Assignment handed out on Sunday, March 11, 2001

Final Project Overview

Your ultimate goal is to write and present a proposal that wins an award from the aD Uni funding board. You will work in the same pairs that have already been assigned. The process will proceed as follows: The proposal + the presentation counts for 20% of your total grade. Your grade will depend on how well you convey your ideas and how well you answer questions from your peers and the TA.

After the presentations are delivered on 3/21, each recitation section will be responsible for choosing 1 team to represent them at the finals on 3/22. This will be done via a vote. Each member of the recitation section (including your TA) will have 1 vote. In the case of a tie, a second vote will determine who goes on. In the second vote, those team members involved in the tie will not vote. If the vote is still tied, the TA's vote will be used to select the winner.

The final presentations will be on 3/22. These presentations are delivered by the teams voted to represent their respective recitation sections. The presentation will be 40 minutes in length, with 30 minutes of questions from the aD Uni funding board (the staff, TA's, and a few others). These presentations will account for the remaining 20% of the final grade for each member of the respective recitation sections' grades. As before, the grade will depend on how well your representatives convey their ideas and how well questions from the final judgement board and the aD Uni students are answered.

Your Proposal

Your proposal will be a response to an NSF RFP around Network Middleware. Your proposal must describe your approach to developing a sofware layer that addresses the conflicting issues of: For this project, you must choose an application you wish to optimize. A rule of thumb: choose an application where the impact of fully optimizing the application significantly impacts network performance. The less that optimizing your application impacts network performance, the easier your proposed solution will be to develop. The tradeoff is that your proposal will be easier to shoot down. The more that optimizing your application impacts network performance, the more difficult your proposal solution will be to develop. In this case, a good proposed solution will make your proposal easier to defend.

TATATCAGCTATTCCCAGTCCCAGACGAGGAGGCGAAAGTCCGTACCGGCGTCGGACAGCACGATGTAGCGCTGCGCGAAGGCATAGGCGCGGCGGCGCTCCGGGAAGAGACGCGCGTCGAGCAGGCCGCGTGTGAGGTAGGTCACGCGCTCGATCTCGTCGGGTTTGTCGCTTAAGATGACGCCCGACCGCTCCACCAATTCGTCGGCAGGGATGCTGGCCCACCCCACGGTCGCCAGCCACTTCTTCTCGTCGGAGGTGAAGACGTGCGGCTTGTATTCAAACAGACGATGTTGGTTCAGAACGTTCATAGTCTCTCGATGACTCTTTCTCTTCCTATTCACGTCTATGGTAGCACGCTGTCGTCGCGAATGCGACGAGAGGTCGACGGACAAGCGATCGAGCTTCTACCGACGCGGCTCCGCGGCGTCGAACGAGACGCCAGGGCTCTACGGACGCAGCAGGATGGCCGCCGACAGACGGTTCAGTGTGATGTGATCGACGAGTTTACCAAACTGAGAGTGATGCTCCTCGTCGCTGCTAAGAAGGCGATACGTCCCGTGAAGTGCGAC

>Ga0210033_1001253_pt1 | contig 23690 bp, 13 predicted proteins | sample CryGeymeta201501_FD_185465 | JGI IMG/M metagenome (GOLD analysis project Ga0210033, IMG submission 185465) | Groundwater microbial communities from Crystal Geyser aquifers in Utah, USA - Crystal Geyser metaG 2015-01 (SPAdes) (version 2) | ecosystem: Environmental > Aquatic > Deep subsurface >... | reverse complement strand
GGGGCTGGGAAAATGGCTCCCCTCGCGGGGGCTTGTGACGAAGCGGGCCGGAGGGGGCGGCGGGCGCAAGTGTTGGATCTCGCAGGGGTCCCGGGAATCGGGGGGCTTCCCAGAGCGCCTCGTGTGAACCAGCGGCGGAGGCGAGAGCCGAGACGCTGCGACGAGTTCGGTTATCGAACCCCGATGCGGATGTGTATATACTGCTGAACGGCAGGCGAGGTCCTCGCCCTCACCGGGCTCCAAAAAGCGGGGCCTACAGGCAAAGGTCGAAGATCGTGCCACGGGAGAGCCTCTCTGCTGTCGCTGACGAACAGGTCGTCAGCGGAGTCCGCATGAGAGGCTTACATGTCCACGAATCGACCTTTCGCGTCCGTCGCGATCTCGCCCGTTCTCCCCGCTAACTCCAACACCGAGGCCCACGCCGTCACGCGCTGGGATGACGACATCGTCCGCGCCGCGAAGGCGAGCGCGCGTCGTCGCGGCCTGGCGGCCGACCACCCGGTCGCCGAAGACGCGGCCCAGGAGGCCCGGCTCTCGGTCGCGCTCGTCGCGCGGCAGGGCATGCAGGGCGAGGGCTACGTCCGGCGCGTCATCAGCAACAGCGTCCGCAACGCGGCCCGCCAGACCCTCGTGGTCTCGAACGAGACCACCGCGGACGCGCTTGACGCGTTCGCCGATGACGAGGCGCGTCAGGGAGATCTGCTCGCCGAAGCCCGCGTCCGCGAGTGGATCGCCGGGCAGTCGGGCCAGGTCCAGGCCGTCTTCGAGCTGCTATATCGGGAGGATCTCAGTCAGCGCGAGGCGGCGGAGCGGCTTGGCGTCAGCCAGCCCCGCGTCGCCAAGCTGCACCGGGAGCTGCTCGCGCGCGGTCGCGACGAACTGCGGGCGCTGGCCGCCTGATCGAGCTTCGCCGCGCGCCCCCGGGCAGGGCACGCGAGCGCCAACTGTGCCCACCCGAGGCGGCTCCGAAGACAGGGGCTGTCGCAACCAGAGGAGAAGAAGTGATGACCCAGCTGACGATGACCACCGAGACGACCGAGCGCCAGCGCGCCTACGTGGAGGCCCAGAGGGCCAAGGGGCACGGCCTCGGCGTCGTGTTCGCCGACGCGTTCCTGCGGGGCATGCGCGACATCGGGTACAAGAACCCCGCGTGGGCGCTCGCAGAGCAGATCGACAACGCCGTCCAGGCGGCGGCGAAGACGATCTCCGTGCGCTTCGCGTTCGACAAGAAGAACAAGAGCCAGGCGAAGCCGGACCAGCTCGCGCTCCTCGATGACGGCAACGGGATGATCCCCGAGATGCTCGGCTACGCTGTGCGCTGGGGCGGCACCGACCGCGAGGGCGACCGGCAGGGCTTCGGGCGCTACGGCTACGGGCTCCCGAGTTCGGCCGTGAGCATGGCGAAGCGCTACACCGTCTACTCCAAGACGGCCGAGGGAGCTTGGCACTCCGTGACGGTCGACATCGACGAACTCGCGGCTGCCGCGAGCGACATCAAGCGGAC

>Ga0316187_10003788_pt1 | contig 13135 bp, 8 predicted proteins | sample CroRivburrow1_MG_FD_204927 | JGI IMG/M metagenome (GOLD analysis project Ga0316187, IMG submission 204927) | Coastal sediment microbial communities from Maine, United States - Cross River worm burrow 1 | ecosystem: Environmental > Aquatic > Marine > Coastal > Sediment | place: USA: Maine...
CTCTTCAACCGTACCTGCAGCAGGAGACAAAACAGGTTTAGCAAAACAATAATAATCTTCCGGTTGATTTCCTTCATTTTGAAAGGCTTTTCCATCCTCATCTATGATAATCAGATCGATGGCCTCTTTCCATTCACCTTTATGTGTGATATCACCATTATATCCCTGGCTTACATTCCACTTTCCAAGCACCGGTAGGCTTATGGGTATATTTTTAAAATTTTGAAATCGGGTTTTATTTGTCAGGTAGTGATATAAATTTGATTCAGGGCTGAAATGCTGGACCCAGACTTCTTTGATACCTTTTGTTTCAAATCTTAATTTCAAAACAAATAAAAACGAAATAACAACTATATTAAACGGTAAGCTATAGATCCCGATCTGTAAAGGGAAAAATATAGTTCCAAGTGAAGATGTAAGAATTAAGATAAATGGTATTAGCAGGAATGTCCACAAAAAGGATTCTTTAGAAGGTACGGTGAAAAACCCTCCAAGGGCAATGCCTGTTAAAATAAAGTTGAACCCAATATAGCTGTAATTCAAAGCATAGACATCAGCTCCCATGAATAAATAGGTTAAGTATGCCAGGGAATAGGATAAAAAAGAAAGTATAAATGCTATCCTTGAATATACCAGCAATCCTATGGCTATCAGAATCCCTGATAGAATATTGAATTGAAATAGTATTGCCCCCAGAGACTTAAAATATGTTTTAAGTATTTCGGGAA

Take telnet sessions, for example. As we discussed in lecture, building session support at the lowest network layers can cause huge performance issues for streaming protocols. TCP is a "middleware" layer that supports sessions with some tradeoffs. TCP does not affect streaming protocols because streaming protocols can rest on UDP.

Contact the teaching staff with any questions.